Winter cycling, not exactly a staring contest with Sauron’s eye

Winter wonderland? Meet morning ride last year

Winter wonderland? Meet morning ride last year

My blog has been on hiatus for a number of reasons. I have a long list of comments, rejoinders, articles, anecdotes and the like that I would love to write. But I’m supposed to be either tudying Hindi or writing scholarly things about fish.

However, I can’t restrain myself…

Atlantic Cities has a post this week about prepping for winter cycling. Lots of good and thoughtful and helpful tips. While we’re at it, I have two names: SmartWool and Icebreaker.

But, if you read the comments, there is also a fair bit of subtle bragging which may be read by the wary as a sign that we all believe this is indeed something difficult. Here’s a counterpoint that can’t be emphasized enough: Winter biking is absolutely doable and not much more difficult than many other types of weather, terrain or distance, or even other manners of commute.

Still the post and in particularly the comment thread rings with such talk as “how to survive” or “how much money it’ll cost” or “here’s what the hardcore pros do” or “I do it because I care so much” or “look at me I’m tough” only reinforces the fallacy that to ride in cold/wet/slush/snow is actually Herculean.

As a winter cyclist during the two years I lived in DC, I may have fallen prey such mild self-congratulatory behavior. Here’s the truth: Is cycling in the winter as easy as sleeping in? No. But it’s probably not much more difficult than getting out of bed some days. Or, say, walking a mile to Metro on unsalted sidewalks.

However, if we constantly suggest that “Winter cycling is difficult but you too can overcome adversity,” the perception of reality begins to mold to the outlines of the discourse. We (society) begin to think winter cycling actually requires some beyond-normal capacity. Furthermore, we (cyclists) tend to reinforce this through our own egos, because we believe that we have now conquered such difficulty. Which isn’t really fair, because winter cycling is hardly a journey into Mordor.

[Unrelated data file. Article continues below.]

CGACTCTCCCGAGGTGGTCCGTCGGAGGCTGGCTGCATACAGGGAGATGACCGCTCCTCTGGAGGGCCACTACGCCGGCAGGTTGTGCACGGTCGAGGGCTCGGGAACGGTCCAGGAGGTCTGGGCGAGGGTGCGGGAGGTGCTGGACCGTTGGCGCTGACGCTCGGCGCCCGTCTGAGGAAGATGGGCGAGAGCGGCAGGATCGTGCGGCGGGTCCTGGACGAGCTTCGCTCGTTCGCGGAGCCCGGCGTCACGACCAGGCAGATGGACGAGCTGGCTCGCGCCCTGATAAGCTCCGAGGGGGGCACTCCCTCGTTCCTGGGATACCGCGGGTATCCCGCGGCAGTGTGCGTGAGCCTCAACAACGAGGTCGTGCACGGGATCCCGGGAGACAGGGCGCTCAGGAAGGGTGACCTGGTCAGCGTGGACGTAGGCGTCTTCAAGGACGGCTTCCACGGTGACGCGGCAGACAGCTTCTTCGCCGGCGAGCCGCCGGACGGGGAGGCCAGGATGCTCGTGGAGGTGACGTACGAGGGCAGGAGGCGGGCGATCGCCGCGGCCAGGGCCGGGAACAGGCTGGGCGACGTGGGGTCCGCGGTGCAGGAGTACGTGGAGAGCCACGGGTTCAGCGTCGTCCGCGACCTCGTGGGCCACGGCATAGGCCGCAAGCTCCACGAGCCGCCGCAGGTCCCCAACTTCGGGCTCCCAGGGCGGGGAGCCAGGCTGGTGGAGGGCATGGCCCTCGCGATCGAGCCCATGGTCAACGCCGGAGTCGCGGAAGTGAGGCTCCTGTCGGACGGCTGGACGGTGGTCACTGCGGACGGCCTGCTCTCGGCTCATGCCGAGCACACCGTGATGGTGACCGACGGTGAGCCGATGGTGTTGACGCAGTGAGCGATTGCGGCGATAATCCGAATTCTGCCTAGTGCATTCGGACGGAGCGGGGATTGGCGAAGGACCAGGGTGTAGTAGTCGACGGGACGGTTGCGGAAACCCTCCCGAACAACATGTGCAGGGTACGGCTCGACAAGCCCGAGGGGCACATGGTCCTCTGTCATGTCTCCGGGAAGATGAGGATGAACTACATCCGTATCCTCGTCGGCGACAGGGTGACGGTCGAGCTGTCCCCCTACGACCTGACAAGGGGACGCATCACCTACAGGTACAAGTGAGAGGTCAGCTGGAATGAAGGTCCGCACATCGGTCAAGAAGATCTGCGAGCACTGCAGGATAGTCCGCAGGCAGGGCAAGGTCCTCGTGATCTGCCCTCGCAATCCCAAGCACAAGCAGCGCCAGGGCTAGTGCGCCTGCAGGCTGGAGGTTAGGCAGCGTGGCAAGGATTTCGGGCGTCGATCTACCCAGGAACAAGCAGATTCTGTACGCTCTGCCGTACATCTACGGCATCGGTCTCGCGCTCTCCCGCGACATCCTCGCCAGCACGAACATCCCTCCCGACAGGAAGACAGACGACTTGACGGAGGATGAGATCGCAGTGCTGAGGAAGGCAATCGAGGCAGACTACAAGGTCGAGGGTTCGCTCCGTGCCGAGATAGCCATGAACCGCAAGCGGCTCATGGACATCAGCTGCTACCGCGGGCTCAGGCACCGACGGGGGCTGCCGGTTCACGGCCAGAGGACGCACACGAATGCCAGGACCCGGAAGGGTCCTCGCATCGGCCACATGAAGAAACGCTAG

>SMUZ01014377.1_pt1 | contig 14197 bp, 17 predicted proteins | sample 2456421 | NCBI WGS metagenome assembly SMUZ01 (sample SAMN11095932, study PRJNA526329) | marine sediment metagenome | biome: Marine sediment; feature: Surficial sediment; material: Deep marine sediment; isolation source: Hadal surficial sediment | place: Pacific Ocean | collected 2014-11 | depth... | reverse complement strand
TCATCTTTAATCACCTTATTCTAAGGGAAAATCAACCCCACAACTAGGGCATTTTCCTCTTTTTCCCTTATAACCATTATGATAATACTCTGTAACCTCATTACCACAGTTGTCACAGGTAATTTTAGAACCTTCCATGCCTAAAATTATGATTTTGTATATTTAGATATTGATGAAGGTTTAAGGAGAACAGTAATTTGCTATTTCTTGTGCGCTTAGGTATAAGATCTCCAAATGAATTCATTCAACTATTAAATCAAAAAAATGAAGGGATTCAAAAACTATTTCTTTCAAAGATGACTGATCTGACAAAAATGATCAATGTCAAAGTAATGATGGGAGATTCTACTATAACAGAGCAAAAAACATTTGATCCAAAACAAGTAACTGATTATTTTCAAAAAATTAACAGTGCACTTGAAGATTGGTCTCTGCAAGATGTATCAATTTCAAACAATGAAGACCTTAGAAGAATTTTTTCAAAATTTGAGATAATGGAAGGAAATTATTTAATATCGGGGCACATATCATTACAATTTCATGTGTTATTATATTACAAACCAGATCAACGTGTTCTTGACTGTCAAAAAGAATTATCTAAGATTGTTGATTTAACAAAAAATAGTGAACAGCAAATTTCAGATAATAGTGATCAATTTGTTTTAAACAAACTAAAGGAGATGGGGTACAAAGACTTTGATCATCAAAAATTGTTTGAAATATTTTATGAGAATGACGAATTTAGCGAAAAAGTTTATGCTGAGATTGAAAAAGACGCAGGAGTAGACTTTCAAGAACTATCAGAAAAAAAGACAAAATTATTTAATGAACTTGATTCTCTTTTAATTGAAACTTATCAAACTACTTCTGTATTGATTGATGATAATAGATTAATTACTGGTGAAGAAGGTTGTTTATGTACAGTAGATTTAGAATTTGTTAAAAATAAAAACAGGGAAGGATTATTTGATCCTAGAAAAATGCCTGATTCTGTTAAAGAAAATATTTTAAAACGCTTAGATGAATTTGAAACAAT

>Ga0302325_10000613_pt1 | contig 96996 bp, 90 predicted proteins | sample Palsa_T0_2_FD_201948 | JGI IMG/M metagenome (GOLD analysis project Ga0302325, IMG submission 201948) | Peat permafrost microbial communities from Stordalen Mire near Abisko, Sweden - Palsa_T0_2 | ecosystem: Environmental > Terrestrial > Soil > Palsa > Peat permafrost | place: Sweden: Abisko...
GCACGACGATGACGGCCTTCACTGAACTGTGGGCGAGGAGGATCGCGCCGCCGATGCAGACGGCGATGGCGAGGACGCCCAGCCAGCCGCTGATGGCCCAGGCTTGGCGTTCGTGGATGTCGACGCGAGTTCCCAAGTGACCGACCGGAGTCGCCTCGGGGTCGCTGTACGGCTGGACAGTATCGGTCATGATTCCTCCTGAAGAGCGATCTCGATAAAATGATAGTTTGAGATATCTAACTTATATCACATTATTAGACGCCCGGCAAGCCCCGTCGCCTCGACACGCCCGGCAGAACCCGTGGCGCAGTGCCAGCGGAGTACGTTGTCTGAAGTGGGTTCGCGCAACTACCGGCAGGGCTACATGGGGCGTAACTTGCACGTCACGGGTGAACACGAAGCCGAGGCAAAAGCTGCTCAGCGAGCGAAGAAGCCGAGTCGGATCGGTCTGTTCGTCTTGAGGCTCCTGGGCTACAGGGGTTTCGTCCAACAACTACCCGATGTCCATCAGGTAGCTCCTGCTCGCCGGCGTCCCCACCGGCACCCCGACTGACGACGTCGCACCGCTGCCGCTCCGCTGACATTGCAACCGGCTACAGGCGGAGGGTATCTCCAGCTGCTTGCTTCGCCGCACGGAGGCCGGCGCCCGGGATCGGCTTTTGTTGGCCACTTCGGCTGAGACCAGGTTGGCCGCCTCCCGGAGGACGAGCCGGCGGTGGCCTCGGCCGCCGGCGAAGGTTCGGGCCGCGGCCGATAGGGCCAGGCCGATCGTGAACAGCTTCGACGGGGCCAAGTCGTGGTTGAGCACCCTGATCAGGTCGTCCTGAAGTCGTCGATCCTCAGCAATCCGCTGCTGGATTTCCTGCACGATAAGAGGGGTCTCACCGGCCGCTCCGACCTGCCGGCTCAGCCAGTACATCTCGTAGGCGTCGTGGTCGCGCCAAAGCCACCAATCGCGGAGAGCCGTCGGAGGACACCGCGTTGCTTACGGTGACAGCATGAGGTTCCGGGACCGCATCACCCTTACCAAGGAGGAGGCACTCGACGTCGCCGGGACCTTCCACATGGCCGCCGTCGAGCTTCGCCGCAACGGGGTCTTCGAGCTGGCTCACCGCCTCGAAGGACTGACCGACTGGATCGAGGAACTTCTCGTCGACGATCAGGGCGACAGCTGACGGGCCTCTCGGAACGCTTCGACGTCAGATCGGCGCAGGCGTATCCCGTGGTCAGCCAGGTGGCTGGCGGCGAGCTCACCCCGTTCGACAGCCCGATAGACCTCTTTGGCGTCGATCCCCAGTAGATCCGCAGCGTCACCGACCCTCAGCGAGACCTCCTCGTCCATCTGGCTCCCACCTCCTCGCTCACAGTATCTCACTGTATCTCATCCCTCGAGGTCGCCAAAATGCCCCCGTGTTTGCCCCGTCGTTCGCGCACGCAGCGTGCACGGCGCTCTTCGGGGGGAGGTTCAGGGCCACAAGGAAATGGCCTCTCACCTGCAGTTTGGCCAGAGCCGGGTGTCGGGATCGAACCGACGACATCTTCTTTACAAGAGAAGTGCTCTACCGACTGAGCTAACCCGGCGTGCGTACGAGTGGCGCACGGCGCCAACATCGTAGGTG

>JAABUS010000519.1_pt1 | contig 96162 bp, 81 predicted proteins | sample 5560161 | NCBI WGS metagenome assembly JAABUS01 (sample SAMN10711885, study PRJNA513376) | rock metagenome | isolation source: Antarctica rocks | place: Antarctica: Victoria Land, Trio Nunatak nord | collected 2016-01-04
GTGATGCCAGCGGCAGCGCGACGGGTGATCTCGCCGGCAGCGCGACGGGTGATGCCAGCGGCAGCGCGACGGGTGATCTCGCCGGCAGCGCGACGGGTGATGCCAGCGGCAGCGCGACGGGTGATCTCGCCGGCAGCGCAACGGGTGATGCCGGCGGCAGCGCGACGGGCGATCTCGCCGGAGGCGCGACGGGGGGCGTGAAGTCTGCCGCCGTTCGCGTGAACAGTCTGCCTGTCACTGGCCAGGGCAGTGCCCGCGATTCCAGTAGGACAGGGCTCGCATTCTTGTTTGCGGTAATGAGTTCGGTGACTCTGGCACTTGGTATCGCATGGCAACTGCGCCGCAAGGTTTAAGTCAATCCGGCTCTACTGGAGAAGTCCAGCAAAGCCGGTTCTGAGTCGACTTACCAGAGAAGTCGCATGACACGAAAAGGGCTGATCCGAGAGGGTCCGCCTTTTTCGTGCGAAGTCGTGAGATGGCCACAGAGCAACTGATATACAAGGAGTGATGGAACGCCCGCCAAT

Meanwhile, such suggestions that winter cycling is difficult fit neatly into the larger but false narrative about cycling (sold to society by a certain brand of development ) — that a cycling-dependent mobility strategy requires some combination of guts, desperation, fortitude, eccentricity and, of course, a willingness to defy social convention. Reinforcing said narrative is the real damage, because while both cold fingers and a snotty nose can be solved by a good pair of gloves with a fleece patch for wiping, no technical gear or stylish-but-functional hat (both recommended in the post) will weaken the stereotype that cycle commuting is abnormal.

I’m reminded of Darren Zook’s great discourse analysis in Agrarian Environments, titled “Famine in the landscape: Imagining hunger in South Asian history 1860-1990.” Boiled down, one of Zook’s arguments is that both Indian nationalists and British overlords tended to overstate or manipulate the issue of famine and hunger in India and use it for their own purposes. Nationalists seized famine — an inherently social construct — as proof that British were ruining the country. The Brits said the opposite: India can’t even feed itself; we need to stay. In both cases, the discourse shaped the perception of reality according to prevailing political or egotistical interests.

Perhaps a discussion of colonial politics is a bit heavier than cribbing about biking in winter. But the parallel is there: The discourse can shape reality and, as such, we must be careful how we speak.

On the one hand, discussions like this one at Atlantic Cities are trying to encourage more cyclists, which is just plain good in uncountable ways. But on the other hand, when we make it sound like an extraordinary challenge that must be overcome, then we may actually do the cycling cause some disservice.

Not suggesting that everything in the AC post is even remotely bad, but just something to keep in mind the next time we’re about to respond to that familiar: “Oh my lord, how do you manage to cycle all winter long?”

P.S. I miss biking and am very excited to finally get back to the road when I shift to Bangalore.

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Lousy Smarch weather…

Winter wonderland? Meet Monday morning ride

While the Midwest received a blizzard Monday, DC got its only real dose of winter weather, after the official arrival of spring.

Perhaps we had a calendar misprint? Or just a fluke snow+sleet storm?